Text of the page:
Evaluation, Management, and Outcomes of Patients Poorly Responsive to Cardiac Resynchronization Device Therapy

Niraj Varma, John Boehmer, Kartikeya Bhargava, Dale Yoo, Fabio Leonelli, Mariarosa Costanzo, Anil Saxena, Lixian Sun, Michael R. Gold, Jagmeet Singh, John Gill, Angelo Auricchio

Research output: Contribution to journalArticlepeer-review

56 Scopus citations


Background: “Nonresponse” to cardiac resynchronization therapy (CRT) is recognized, but definition(s) applied in practice, treatment(s), and their consequences are little known. Objectives: The authors sought to assess nonresponse in the prospective, international, ADVANCE CRT registry (Advance Cardiac Resynchronization Therapy Registry). Methods: Each subject's response was assessed at 6 months post-implantation using site-specific definitions and compared with the independently derived clinical composite score (CCS). Treatment(s) and hospitalization(s) were tracked during the following 6 months. Results: Of 1,524 subjects enrolled in 69 centers (68 ± 12 years of age, 32% female, ischemic disease 39%), 74.3% received CRT-defibrillator devices, using mainly quadripolar LV leads (75%) deployed laterally (78%). Indications for CRT were wider than past trials. Among 1,327 evaluable subjects, site-defined nonresponse was 20.0% (greater age, comorbidities, ischemic cardiomyopathy, non-left bundle branch block, and lower %CRT pacing vs. responders). Site definitions used mainly clinical criteria (echocardiography infrequently), and underestimated nonresponders by 35% compared with CCS (58% sensitivity vs. CCS). Overall, more site-defined nonresponders received treatment (55.9% vs. 38.3% of responders; p < 0.001) using medication changes and heart failure education, but device programming less frequently. Intensification of in-clinic/remote evaluations and involvement of heart failure specialists remained minimal. Remarkably, 44% of site-defined nonresponders received no additional treatment. Frequency and duration of hospitalizations, and death, among site-defined nonresponders was significantly higher than responders. Conclusions: A high incidence of CRT nonresponders persists despite good patient selection and LV lead position, but site identification methods have modest sensitivity. Following diagnosis, nonresponders are often passively managed, without specialty care, with poor outcome. ADVANCE CRT exposes a vulnerable group of heart failure patients.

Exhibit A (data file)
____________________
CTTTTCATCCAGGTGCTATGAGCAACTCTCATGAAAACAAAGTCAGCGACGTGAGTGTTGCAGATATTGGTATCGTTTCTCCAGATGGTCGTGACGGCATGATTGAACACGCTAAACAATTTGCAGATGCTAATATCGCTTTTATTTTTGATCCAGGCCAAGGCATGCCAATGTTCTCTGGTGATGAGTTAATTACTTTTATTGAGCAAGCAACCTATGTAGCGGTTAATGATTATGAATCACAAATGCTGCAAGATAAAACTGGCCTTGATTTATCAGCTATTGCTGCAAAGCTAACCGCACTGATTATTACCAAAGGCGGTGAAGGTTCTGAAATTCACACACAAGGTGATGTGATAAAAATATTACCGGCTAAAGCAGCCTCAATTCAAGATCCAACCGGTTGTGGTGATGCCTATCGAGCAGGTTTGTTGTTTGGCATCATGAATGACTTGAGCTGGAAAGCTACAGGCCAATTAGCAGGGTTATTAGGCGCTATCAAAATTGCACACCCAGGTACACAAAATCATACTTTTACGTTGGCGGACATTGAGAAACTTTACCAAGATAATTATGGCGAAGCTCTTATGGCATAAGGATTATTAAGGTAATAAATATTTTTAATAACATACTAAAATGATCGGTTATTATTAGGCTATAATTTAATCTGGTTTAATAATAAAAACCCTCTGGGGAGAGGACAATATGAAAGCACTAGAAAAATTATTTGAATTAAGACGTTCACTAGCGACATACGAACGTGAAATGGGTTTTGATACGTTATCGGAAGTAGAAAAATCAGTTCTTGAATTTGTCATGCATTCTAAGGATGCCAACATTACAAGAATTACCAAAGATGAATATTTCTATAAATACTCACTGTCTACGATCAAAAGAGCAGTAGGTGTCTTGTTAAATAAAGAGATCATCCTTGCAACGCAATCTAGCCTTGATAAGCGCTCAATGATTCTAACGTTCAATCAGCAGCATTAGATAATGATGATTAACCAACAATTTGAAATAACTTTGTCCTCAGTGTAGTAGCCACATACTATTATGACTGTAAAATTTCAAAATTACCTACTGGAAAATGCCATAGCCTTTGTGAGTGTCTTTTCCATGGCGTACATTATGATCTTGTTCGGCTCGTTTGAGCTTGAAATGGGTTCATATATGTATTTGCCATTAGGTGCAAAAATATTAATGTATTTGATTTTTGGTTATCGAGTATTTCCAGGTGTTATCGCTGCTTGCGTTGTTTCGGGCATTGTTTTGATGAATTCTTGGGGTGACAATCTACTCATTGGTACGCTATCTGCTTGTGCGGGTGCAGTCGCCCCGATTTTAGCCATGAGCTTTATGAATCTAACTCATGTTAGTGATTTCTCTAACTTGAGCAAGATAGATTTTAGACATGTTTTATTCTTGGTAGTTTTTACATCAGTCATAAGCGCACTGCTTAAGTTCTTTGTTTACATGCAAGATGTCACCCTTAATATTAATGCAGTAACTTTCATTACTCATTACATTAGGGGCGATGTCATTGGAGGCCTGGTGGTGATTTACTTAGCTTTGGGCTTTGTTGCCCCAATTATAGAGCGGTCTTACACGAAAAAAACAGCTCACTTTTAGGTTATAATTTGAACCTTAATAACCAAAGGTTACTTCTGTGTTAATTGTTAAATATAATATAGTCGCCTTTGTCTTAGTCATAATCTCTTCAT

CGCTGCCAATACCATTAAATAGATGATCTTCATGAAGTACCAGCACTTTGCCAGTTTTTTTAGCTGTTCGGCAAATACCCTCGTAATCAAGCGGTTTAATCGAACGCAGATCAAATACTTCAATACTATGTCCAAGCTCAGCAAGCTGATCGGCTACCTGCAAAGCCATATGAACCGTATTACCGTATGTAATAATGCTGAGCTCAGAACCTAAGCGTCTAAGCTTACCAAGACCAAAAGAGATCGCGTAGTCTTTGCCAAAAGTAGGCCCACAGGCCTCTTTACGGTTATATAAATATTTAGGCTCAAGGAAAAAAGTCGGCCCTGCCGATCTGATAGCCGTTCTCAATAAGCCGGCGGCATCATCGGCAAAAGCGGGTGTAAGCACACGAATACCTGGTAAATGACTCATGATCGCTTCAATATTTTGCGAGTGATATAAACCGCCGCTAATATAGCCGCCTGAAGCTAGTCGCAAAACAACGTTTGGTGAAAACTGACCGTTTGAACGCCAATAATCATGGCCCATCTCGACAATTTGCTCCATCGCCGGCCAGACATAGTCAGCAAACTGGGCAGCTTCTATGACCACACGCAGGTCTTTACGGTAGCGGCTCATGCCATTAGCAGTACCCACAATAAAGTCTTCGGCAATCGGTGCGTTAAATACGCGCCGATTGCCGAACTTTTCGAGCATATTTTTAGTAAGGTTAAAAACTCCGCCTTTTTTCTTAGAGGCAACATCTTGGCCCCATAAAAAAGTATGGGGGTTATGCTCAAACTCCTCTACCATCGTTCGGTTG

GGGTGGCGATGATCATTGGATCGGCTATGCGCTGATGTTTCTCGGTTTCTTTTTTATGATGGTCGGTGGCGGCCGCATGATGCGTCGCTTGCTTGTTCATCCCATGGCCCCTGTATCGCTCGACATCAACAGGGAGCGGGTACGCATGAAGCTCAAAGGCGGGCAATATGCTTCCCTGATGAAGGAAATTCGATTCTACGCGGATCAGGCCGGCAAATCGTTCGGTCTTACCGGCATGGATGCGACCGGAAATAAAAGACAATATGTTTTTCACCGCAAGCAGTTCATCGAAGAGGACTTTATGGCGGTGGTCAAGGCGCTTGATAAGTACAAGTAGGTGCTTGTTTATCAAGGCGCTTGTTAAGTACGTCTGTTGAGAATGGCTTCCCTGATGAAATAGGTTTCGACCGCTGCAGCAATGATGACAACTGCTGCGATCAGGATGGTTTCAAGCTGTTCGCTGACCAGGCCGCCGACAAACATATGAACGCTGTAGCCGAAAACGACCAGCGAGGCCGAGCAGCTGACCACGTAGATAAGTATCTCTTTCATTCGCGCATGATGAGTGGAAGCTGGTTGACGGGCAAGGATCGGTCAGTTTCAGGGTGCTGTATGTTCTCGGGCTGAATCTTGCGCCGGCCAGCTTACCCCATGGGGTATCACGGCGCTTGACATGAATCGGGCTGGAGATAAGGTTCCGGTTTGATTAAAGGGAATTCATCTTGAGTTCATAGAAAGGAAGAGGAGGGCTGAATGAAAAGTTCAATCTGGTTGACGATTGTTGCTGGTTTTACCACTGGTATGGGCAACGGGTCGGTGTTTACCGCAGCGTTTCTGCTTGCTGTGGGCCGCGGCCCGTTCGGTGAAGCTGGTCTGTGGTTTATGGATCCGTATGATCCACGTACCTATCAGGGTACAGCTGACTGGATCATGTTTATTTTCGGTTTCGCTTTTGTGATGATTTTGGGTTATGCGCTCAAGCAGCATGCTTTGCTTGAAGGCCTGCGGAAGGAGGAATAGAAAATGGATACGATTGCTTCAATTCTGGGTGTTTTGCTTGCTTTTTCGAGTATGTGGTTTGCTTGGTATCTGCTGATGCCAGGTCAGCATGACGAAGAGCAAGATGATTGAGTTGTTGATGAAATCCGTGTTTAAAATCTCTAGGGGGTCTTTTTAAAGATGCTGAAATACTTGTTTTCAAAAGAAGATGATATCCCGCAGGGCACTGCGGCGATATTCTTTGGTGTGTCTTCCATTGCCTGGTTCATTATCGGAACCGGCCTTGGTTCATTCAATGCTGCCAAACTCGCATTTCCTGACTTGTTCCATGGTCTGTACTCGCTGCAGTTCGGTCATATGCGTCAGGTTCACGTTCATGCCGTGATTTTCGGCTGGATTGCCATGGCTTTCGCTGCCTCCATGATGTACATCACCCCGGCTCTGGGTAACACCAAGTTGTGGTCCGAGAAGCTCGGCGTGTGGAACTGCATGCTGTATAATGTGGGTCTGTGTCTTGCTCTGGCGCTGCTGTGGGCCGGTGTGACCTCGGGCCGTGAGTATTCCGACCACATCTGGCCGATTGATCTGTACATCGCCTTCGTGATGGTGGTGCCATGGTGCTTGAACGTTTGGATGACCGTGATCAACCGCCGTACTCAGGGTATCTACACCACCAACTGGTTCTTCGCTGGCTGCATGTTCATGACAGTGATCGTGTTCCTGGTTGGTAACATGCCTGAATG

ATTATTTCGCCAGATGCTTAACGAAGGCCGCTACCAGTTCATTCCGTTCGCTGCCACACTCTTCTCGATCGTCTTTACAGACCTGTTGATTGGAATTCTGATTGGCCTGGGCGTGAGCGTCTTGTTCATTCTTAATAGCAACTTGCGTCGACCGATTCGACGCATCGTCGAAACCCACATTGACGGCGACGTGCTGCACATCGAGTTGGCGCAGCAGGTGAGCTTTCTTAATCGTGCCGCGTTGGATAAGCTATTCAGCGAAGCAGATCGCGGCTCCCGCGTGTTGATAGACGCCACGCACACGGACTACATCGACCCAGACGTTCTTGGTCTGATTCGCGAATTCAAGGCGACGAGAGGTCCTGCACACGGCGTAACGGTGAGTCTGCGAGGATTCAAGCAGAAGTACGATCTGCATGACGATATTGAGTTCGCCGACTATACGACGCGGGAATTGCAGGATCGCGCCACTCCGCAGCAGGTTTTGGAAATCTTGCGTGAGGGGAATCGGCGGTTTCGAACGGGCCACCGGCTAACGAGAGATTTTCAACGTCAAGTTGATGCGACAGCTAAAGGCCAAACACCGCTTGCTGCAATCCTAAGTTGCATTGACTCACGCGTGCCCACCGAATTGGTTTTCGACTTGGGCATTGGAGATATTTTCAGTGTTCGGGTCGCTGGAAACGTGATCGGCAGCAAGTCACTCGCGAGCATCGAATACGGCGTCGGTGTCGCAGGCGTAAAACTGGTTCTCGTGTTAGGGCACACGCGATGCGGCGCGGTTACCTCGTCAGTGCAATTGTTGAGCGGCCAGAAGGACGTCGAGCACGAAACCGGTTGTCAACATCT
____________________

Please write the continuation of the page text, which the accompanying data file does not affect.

Original languageEnglish (US)
Pages (from-to)2588-2603
Number of pages16
JournalJournal of the American College of Cardiology
Issue number21
StatePublished - Nov 26 2019

All Science Journal Classification (ASJC) codes

  • Cardiology and Cardiovascular Medicine


Dive into the research topics of 'Evaluation, Management, and Outcomes of Patients Poorly Responsive to Cardiac Resynchronization Device Therapy'. Together they form a unique fingerprint.

Cite this